Prognosis of Polio

Updated at: Jan 18, 2013
Prognosis of Polio

Everyone infected with the polio virus does not develop paralysis. Prognosis of polio is based on the symptoms and severity of the infection.

Dr Poonam Sachdev
Communicable DiseasesWritten by: Dr Poonam SachdevPublished at: Mar 01, 2012

Prognosis of polioPolio or poliomyelitis is an infectious disease caused by a virus. The polio virus can affect many parts of the body including the nerves, which leads to paralytic polio. Before the development of vaccines for polio, it was a global epidemic and leading cause of disability. The disease has been eradicated from the Western world, but it still affects many developing countries.

Prognosis of polio

  • Recovery from subclinical and non-paralytic polio:  Everyone infected with the virus does not develop paralysis. Based on the symptoms and severity of symptoms, polio infection is categorized into three patterns: subclinical infections, non-paralytic and paralytic. Most infected people (approximately 95%) have sub-clinical infection i.e. they have no symptoms or their symptoms may last 72 hours or less. Patients with subclinical and non-paralytic forms of polio recover without any residual problems.
  • Prognosis of paralytic polio: When the virus infects  the central nervous system (brain and spinal cord), it can cause paralytic polio. Fortunately, in more than 90% of cases, the central nervous system is not affected. Disability is more common than death in people, who develop paralytic polio. About two thirds of people with paralytic polio develop permanent weakness. After the acute stage, physical therapy, braces or corrective shoes or orthopaedic surgery are needed to regain muscle strength and function.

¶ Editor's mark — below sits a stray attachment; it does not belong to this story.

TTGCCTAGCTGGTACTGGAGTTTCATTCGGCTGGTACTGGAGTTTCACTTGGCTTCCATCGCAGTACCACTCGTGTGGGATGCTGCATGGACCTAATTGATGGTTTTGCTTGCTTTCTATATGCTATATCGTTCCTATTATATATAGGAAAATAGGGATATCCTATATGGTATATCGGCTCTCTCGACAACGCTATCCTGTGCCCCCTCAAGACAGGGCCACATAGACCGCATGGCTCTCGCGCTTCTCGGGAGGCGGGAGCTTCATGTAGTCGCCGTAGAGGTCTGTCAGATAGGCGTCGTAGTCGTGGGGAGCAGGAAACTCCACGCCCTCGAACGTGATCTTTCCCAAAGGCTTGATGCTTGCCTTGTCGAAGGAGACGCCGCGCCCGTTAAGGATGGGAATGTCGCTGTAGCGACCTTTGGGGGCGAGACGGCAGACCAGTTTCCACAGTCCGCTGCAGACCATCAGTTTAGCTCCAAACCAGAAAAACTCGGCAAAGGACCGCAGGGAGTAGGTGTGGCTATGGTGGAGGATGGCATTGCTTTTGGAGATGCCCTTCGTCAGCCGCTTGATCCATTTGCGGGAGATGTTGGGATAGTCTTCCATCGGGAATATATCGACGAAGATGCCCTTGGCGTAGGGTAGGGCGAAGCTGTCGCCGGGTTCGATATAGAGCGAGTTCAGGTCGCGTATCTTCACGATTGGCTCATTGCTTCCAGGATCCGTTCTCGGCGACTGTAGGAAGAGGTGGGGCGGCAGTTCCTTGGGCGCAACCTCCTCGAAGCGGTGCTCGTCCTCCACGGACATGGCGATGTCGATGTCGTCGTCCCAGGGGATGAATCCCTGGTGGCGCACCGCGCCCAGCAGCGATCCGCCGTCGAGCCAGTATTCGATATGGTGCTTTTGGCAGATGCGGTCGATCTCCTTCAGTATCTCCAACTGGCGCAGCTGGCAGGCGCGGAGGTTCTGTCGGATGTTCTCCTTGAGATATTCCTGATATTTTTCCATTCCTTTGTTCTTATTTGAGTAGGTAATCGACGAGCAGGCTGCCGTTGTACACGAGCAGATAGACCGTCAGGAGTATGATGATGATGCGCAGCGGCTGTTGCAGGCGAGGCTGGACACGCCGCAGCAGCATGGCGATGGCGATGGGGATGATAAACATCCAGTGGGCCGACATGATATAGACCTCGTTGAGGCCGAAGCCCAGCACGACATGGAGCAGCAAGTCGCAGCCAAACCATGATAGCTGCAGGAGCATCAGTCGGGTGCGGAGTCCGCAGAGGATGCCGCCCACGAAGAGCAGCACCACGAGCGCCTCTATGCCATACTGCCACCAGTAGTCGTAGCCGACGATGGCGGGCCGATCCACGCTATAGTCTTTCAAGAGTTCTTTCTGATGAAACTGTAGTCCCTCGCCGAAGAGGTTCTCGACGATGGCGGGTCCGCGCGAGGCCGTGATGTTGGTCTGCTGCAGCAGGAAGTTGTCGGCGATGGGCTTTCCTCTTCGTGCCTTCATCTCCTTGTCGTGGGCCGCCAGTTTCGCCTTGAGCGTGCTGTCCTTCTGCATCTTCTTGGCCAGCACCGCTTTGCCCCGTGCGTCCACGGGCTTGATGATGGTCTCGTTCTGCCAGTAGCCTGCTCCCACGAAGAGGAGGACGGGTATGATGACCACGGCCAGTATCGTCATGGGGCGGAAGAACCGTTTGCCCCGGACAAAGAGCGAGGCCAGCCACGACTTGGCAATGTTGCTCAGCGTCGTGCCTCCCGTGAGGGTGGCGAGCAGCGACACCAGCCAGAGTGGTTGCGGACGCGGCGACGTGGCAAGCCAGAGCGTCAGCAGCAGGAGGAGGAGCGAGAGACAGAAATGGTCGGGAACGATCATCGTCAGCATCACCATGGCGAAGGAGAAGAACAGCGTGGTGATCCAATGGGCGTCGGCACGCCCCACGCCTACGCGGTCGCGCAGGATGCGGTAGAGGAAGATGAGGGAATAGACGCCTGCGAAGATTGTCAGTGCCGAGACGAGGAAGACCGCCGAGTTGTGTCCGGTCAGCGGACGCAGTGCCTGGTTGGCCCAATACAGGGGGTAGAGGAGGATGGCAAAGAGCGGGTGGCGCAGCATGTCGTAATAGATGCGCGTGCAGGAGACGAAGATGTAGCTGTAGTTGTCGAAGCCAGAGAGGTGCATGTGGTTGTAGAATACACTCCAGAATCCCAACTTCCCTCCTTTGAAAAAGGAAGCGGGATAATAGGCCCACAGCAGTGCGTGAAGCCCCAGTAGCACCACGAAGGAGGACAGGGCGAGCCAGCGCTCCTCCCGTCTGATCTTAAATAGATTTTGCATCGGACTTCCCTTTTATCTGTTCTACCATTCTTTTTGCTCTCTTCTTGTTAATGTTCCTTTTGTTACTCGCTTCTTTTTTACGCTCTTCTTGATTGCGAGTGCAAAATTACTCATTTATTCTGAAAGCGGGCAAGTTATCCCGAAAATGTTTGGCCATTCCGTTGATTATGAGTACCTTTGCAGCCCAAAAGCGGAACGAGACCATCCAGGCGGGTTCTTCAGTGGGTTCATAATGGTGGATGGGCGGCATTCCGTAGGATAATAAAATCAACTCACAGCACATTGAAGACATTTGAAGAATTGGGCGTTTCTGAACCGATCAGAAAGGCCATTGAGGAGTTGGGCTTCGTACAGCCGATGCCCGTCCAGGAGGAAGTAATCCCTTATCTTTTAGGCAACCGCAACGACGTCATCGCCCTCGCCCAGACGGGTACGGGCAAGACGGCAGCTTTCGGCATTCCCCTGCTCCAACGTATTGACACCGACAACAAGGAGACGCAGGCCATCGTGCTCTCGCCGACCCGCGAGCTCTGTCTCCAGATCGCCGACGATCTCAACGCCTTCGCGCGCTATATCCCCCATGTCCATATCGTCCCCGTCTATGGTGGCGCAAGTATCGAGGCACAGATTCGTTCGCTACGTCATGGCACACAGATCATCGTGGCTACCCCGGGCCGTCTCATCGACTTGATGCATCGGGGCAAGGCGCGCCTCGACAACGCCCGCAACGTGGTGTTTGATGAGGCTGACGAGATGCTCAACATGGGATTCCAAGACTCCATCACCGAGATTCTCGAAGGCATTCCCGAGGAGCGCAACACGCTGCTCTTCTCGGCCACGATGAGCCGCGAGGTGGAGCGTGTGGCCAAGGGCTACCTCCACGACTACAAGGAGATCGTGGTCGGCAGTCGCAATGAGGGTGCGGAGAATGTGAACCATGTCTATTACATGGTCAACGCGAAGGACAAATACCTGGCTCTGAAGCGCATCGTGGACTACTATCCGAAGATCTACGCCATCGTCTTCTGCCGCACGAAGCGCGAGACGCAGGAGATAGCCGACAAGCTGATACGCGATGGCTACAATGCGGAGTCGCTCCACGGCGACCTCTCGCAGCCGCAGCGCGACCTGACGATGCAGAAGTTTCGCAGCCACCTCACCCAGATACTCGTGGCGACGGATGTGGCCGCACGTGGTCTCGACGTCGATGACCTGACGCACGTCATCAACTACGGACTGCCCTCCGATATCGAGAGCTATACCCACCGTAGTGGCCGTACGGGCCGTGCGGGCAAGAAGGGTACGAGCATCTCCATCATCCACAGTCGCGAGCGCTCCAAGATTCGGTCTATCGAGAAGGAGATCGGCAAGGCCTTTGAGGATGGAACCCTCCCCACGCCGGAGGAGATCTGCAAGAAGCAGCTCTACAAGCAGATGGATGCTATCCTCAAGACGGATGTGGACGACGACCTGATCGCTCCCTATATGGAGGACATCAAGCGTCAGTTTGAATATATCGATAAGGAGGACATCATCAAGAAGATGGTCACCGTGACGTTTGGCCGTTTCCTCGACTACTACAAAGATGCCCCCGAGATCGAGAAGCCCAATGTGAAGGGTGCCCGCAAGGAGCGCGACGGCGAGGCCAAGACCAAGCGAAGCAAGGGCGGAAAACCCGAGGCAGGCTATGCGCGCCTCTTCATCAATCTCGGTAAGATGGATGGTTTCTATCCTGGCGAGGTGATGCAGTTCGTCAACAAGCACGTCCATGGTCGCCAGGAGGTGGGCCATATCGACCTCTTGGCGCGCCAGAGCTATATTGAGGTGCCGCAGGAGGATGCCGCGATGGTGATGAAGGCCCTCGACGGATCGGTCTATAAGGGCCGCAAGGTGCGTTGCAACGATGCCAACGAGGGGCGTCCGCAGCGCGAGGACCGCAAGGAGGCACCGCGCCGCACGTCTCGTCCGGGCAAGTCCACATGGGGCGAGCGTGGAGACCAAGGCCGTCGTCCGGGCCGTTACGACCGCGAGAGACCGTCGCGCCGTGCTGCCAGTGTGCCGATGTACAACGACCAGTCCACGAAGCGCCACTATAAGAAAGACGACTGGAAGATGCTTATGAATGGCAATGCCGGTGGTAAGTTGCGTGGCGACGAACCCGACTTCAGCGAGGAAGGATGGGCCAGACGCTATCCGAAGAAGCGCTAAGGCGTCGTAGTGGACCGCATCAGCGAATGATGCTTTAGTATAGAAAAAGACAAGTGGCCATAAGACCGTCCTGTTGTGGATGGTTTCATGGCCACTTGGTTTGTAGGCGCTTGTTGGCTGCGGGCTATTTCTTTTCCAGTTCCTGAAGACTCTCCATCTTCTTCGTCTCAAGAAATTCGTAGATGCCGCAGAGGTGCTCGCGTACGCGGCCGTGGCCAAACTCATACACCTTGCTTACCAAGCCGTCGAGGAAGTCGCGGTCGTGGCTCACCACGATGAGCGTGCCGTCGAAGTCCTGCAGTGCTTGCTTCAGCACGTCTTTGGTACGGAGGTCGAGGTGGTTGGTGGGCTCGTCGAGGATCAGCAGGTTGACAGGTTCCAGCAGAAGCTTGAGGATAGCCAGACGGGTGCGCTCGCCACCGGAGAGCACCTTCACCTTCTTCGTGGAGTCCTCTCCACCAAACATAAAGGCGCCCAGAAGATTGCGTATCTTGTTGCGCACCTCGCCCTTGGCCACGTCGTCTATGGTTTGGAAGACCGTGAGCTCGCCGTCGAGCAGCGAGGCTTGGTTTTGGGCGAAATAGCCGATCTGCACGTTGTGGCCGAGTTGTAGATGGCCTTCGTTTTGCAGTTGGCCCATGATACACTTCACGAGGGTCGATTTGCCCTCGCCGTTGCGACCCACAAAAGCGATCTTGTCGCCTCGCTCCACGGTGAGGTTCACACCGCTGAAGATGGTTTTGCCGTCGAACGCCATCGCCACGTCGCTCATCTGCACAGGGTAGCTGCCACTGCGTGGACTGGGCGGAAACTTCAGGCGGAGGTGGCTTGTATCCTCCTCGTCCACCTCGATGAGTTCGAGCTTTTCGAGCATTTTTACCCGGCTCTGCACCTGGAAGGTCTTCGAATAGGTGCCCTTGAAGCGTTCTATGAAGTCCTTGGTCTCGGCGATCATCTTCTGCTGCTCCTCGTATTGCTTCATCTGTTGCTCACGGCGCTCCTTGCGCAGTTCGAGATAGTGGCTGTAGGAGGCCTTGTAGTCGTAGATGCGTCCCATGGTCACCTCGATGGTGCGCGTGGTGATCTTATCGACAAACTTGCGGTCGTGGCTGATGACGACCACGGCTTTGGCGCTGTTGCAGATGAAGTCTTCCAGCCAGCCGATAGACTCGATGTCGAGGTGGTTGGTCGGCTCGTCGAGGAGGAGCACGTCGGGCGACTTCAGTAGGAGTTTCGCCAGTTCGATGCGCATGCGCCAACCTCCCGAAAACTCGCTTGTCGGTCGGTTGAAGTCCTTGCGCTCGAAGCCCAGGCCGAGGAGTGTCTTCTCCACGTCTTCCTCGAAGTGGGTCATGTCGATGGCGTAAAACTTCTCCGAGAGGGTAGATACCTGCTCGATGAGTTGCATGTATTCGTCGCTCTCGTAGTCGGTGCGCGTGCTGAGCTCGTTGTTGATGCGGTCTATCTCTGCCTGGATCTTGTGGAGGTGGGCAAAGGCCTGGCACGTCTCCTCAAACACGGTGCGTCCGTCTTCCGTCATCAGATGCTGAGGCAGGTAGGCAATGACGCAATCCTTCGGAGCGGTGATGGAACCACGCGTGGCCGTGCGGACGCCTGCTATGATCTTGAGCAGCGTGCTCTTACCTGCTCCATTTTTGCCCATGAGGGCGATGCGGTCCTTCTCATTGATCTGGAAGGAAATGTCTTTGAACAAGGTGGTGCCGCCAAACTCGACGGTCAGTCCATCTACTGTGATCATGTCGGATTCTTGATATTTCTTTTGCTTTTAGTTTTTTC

• Post-polio syndrome: Some people with paralytic polio can develop a medical problem, known as post-polio syndrome (PPS). The condition has been noted to occur in people, who had polio during their childhood. According to estimates, about 25-50 % of the paralytic polio survivors develop this complication. People with this syndrome usually have fatigue, muscular weakness, joint pain and breathing problems. PPS is usually not life threatening, but it can interfere significantly with activities of everyday life. Treatment approach for management of PPS includes physical therapy known as "pacing", use of mobility aids such as walking sticks or scooters, weight control and healthy eating, pain relieving medication and psychological therapy.





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